Something something opening here.
The Limits of Realism
How do you capture a real human being? This was one of the many things I spent most of the last night thinking about. This isn’t common for me. I usually sleep well, but for some reason I just couldn’t fall asleep. There’s two likely reasons: stress and just sleeping on the wrong side of the bed. I’m not kidding about the latter. People often have trouble sleeping if their circumstances change even a little bit. I could have moved over to the other side, but at the same time, I was in a very comfortable position and didn’t really want to move… so I just stayed there.
Now, this is boring, because life is boring. If we just drop in on a life of someone, whatever we see is likely going to be extremely boring. Does anyone even remember Boyhood anymore? It was a big deal back in 2014, but does anyone even talk about it anymore? Movies like Babadook, Paddington, Interstellar, Gone Girl, Whiplash, Ex Machina, Nightcrawler, Birdman, It Follows, What We Do in the Shadows and Inherent Vice are still things that have cultural relevancy (never mind all the franchise movies), but Boyhood… No.
I’m not even saying realism is in itself bad (I just wrote a piece praising Jeanne Dielman), but if you want to go too realistic, you just lose your way. I guess you just have to know what to do with your material. To me, the problem with Boyhood was that the main character (the boy) was just insufferable, whereas his parents and sister were much more likable and interesting, but were pushed to the side, because the point was to follow the boy, no matter what, because that was the project everyone assigned to. Sure, that kind of perseverance is admirable, but also, after the risk you’ve taken with the kid fell through, you have to cut your losses (although it probably made a lot of money – couldn’t bother to check).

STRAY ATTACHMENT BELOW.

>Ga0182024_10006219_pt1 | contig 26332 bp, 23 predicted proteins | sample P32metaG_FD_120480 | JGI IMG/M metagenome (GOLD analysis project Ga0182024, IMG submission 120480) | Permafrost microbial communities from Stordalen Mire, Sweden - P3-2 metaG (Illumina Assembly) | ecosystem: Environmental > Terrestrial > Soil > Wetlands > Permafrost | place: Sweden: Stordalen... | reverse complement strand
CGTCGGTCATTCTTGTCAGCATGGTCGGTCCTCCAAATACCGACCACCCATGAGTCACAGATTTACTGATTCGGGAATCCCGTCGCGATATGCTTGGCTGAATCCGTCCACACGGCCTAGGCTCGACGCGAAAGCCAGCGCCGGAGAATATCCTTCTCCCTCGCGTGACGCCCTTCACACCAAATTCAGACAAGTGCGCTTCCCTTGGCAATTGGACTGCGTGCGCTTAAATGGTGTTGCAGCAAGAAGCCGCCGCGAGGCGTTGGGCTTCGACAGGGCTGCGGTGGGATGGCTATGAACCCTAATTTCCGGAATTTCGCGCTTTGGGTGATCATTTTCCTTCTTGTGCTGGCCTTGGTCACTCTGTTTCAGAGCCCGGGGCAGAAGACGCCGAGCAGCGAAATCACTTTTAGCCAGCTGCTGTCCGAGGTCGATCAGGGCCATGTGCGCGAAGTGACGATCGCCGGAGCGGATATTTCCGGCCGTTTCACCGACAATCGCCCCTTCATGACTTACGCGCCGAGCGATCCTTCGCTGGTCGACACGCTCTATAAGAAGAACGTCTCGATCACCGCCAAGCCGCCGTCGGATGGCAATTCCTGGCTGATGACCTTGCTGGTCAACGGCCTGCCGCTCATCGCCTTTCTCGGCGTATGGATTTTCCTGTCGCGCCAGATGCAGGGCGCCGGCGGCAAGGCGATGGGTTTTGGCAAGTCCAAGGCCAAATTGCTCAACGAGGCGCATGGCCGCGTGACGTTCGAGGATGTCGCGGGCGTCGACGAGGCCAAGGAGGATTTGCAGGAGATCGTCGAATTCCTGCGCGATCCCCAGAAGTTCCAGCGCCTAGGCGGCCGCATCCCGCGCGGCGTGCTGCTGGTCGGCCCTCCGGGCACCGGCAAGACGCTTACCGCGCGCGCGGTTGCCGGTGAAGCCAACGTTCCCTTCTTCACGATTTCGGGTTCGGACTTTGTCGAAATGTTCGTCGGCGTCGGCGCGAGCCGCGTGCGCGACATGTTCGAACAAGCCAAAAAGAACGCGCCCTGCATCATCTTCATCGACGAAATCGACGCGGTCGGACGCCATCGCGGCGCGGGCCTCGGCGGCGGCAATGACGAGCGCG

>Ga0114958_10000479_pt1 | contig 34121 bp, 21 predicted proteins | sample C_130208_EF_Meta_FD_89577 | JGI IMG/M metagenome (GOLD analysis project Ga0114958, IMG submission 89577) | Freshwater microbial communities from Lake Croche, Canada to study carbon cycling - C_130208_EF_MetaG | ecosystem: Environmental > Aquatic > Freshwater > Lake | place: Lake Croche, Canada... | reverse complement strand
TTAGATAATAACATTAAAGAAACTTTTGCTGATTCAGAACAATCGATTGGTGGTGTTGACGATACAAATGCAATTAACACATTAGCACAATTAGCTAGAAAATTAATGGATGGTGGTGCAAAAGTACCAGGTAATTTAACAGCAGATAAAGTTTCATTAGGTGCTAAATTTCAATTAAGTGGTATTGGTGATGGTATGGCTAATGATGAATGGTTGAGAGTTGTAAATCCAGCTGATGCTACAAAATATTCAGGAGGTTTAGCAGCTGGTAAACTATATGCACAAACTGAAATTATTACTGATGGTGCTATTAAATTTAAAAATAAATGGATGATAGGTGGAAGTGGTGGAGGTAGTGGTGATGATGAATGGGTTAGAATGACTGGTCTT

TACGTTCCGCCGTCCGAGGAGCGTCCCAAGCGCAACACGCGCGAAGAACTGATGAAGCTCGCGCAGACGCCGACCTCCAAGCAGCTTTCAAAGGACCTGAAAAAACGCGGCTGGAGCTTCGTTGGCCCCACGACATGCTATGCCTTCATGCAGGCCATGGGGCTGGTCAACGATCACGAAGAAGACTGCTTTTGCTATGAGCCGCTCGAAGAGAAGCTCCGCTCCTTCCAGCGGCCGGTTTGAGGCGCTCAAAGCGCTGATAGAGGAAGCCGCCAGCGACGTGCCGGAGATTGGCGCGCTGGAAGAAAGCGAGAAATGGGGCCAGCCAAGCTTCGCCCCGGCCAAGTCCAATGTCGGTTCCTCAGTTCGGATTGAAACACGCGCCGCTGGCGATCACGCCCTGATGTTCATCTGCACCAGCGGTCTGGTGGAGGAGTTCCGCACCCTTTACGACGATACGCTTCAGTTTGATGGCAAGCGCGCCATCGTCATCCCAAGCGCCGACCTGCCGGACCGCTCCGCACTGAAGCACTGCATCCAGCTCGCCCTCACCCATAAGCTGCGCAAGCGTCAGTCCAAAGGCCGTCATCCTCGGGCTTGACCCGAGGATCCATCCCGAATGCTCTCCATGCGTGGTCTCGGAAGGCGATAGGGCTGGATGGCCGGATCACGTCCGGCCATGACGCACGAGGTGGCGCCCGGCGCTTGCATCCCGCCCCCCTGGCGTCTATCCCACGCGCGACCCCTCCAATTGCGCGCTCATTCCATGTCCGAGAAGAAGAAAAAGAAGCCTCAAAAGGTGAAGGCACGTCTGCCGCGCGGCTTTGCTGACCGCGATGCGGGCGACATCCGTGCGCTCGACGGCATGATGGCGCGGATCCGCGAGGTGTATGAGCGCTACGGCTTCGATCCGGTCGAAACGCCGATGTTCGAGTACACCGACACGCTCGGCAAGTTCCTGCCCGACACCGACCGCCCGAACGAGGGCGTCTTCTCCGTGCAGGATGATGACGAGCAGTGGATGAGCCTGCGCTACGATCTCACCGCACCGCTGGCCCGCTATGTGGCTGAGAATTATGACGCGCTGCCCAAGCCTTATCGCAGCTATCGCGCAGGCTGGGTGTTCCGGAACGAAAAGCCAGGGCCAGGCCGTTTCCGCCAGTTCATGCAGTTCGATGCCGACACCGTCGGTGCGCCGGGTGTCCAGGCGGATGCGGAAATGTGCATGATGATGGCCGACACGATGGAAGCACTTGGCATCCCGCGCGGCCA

However, if your book is just one peak after another and there is no time to breath between them, it will again be boring. Readers need to be able to have moments of relaxation as well.
Obviously, this isn’t something I need to think about, because I haven’t really produced any art worth releasing. Despite that, this is something I have been thinkinga bout recently. So, someone brought this up: When a band goes on tour, there’s often friction between the band and the audience, because audience wants to hear the songs that made them love the band, while the band wants to play their more recent material, because that’s where they are musically at that moment.
So, why do good bands become… less good? I guess when you are aging, it becomes harder and harder to keep up with culture. So, it might be that the bands we consider good, just happened to do their thing and the culture just happened to coincide with that.
Ideas That Will Never Come to Fruition
I was playing a little bit of Civilization VI and I noticed that as Persia, I had a unit that has now survived from the very beginning of the game to 1950s (meaning almost 6000 years for those who are not familiar with the game). At one point they were immortals (the special unit for Persia), so they have really lived up to that name. Currently they are mechanized infantry, but because they carry the name I gave them early on, I know it is the same unit. Is there a story in that? Something that would actually make an interesting narrative? I find the idea compelling, but I have no idea what to do with it. The idea of a unit that has been almost continually in a war for thousands of years is interesting.
I guess you could put this into a fantasy context. Maybe we have a commander, who is obligated to get a blessing from their predecessors, who have no idea how war works in this particular period. You could also do this with several periods. Maybe the predecessors get mad when their instructions are not followed, even if they are stupid in the context.